Making Plans


I write this as the end of 2017 looms large and the countdown to Christmas is less than two weeks away. This year has flown by. I always feel as though life is like being a needle on a record with every revolution being a year in your life. When you start as a child the needle moves slower around the outer edge of the record but as your record plays and the needle gets nearer the centre the revolutions (or years) skip by a lot quicker! This year seems to have also been the year in which so many prominent people have died at a young age and none of us know what is in store for us. Frightening really, and an added incentive to take life by the throat and get out of it what you most want.

My partner and I have had numerous conversations and thoughts about what exactly we will do when we get to France, as although we will have income that will allow us to live we are not both quite ready to fully retire. Taking on 12 acres and larger/older buildings in rural France will certainly take time to manage, but we still feel there will be time for other things. So the question is what to do?

On moving to France you generally end up with more property and space for your money and that is the same for us. The opportunity to convert some of the barn areas or piggery provide a number of options. The most simple of which (and the most oft done) is to create a gite. We planned on doing this initially as it also would provide a space for people coming to visit to stay rather than have people staying with us in the farmhouse, which as much as I love my friends and family would no doubt get irritating after a time.

The other thing we were unsure of is letting out part of our property and having to share our corner of France with other people. One of the things I am looking forward to in France is getting away from other people, or at least the feeling that you are constantly living cheek by jowl with others. So buying a rural property and then inviting strangers to share it seems somewhat contradictory.

That lead us to thinking about pursuing one of our other passions, which was food related. We love cooking and entertaining and felt this could be something that we could consider.

The piggery attached to the back of the barn opposite our farmhouse is a beautiful looking structure that has terrific views across the valley and would work great as a part time tea shop/pop up restaurant. From discussing this with friends local to where we are in France it would seem there would be demand. However, we would not want to open every day but instead maybe open 3 afternoons per week. Would that be enough to build a loyal customer base and would people travel to our location? Added to this that I have now ruined meat eating for myself through getting closer to the origin of my food and have had crisis of conscience would mean I would prefer it to be a vegetarian/vegan eatery. What demand would there be in a country where most people react as though you have burned their flag when you tell them you don’t eat meat?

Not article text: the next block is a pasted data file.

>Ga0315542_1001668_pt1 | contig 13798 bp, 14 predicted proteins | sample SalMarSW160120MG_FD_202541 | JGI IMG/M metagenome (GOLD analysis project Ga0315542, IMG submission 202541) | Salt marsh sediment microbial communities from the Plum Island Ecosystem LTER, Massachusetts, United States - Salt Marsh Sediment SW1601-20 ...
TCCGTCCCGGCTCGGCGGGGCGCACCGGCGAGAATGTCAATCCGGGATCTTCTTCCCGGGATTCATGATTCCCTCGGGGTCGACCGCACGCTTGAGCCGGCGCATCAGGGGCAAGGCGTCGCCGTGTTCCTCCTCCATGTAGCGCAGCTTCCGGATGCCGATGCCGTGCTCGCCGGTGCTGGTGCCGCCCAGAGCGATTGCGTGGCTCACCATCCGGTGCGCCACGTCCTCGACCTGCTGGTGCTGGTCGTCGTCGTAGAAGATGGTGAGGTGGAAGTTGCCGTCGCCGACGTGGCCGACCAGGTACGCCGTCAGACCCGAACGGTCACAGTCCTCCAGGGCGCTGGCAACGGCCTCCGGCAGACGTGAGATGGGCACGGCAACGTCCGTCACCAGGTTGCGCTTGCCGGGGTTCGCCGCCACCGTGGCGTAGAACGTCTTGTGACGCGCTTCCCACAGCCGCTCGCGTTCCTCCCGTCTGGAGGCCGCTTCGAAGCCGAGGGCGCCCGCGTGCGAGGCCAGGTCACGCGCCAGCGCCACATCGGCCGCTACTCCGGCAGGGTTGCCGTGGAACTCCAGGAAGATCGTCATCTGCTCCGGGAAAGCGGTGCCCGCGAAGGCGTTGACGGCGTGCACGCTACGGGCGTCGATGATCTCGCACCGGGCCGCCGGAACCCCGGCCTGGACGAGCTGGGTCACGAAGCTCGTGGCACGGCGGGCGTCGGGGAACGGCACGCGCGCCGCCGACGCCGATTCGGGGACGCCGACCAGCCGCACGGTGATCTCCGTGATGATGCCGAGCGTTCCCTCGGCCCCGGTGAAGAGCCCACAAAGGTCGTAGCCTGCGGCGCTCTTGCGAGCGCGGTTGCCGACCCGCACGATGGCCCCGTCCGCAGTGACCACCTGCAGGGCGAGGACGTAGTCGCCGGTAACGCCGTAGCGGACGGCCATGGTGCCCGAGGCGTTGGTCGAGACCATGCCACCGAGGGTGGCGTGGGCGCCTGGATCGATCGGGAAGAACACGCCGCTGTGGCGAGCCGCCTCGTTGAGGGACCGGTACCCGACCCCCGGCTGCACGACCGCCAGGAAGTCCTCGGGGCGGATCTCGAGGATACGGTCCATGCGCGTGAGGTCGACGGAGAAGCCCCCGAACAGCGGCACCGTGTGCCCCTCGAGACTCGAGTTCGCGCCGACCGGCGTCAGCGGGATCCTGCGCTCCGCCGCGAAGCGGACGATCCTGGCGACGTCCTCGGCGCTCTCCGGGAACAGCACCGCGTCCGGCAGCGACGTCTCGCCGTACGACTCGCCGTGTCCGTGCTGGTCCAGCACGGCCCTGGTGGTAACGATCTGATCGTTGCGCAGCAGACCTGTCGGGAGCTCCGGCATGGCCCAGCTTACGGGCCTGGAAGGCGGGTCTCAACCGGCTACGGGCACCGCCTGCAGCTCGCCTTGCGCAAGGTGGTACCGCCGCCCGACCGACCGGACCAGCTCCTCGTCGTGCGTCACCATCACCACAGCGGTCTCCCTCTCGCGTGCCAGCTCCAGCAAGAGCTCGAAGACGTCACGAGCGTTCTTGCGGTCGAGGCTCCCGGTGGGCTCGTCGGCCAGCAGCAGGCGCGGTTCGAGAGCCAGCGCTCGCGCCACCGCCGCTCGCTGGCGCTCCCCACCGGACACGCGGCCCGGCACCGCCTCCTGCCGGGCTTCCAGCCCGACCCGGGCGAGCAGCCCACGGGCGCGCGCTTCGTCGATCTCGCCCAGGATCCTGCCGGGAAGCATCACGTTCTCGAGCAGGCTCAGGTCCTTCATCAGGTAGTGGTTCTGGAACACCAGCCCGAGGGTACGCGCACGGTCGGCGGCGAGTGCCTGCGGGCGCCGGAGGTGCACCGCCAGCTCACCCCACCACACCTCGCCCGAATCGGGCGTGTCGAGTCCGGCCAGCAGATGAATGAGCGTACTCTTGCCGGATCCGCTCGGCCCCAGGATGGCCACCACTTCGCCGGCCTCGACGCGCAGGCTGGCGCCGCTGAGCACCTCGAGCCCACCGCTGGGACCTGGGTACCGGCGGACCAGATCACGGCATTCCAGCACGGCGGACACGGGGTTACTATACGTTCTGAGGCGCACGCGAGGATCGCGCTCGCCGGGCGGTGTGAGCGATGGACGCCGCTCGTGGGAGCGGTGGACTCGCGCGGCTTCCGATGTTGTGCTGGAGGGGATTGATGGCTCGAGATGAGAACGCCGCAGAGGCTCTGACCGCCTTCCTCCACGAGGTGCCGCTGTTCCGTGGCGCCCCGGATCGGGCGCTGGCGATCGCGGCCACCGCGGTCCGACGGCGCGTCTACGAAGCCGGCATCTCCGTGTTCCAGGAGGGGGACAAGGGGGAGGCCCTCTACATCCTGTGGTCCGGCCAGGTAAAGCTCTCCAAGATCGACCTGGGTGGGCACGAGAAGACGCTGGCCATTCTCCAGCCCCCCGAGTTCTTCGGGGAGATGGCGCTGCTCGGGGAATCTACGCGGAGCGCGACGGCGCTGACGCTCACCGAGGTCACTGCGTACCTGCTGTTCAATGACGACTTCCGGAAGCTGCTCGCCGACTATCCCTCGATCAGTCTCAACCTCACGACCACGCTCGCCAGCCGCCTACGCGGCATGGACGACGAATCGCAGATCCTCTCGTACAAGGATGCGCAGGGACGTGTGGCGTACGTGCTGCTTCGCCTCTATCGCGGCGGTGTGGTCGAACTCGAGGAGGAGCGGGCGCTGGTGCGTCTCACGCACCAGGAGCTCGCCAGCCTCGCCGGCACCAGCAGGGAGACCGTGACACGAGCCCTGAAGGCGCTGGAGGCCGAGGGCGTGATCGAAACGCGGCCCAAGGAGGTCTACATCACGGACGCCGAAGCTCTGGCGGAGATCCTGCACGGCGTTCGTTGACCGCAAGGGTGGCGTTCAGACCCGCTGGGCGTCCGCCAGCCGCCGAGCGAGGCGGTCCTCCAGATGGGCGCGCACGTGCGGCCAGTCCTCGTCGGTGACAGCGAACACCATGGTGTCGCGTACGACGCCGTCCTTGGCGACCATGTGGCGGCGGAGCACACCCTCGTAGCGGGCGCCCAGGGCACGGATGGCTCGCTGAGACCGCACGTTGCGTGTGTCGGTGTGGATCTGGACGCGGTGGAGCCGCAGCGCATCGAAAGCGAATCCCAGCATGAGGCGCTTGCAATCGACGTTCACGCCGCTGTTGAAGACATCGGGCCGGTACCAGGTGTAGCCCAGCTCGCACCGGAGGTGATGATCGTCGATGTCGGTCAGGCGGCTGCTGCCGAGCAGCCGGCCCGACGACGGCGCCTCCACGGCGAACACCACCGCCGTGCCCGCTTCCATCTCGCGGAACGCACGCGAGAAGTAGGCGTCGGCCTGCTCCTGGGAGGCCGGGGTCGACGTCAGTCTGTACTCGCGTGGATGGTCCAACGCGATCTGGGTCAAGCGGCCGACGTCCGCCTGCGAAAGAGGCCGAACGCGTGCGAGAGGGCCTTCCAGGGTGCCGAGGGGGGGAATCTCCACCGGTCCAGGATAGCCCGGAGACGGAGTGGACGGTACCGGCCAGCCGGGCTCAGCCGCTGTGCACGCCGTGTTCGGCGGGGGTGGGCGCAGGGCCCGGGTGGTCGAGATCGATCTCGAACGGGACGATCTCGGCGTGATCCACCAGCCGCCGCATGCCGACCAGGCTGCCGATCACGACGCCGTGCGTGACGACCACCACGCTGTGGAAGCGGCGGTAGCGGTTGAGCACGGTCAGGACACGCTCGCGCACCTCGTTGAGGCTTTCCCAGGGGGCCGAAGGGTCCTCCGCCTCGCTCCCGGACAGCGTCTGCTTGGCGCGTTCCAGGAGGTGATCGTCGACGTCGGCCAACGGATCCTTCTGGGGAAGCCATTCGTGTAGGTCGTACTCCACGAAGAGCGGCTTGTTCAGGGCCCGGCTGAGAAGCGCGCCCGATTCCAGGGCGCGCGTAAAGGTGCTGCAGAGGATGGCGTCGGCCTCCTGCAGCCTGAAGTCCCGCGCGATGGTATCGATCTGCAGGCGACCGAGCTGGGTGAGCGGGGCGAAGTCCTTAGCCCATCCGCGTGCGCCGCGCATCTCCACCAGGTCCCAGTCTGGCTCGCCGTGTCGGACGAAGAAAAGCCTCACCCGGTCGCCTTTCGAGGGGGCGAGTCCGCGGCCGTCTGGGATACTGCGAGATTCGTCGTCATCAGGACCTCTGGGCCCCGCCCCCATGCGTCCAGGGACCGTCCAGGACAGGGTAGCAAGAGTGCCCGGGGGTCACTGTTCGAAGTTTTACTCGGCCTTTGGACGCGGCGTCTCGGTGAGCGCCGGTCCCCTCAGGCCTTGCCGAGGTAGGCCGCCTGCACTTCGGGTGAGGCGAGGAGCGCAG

Well the answer to that in part has been indicated by the fact that a terrific bistro run by an English couple north of us closing recently through ‘lack of custom’. Now you could argue that we could do things differently, our locations and views are much better and we would offer less structured meal/booking options than they did, but still it is an unknown. Maybe a halfway house could be to renovate the piggery to a basic shell and run a couple of pop up dinners, like Hugh Fearnley-Eatsitall did in his barn in Devon. That would test the market and our ability and passion for it.

So with that idea on hold we returned to thinking about developing a holiday let. We both decided early in conversation around this idea that we did not want other peoples screaming children within earshot. That means that whatever we develop needs to be small scale and geared towards romantic escapes for couples.

Before we purchased in France we holidayed most years in rented houses, villas or gites across Europe and have seen it done very well and very badly. When we looked for somewhere I tried to find something that did not have the owners next door or anything with shared facilities (we hate screaming kids remember). We then went on to look at how nice the inside was, i.e. the décor and furnishings, did the property have a view, a swimming pool or other facilities etc.

Creating the rental unit as far away from where we will be living on the footprint of the buildings will provide both the guests and us privacy. The barn area we are thinking of converting also benefits from the best views on the property. Being on a hill we have 270 degree views stretching up to 20 miles into the distance, so it makes sense to take advantage of these.

Unlike most who buy in France we have been incredibly patient and spent the past 3 years renovating the farmhouse whilst continuing to work in the UK. For us this means we could pay for the renovation work from income earned in the UK meaning the equity from the sale of the UK house when we move will give us a good safety net and provide some funds for whatever we decide to do with the property in France, in terms of gite and tea shop etc.

I really like the idea of creating somewhere special that has some good facilities for couples, i.e. sauna, Jacuzzi and pool etc. Let’s see how far we get with that idea! Who knows really, by the time next August comes around and we have moved to France permanently we could have a whole different plan. I think the trick is to be fluid and go with the flow, what do we think we could do and would enjoy?


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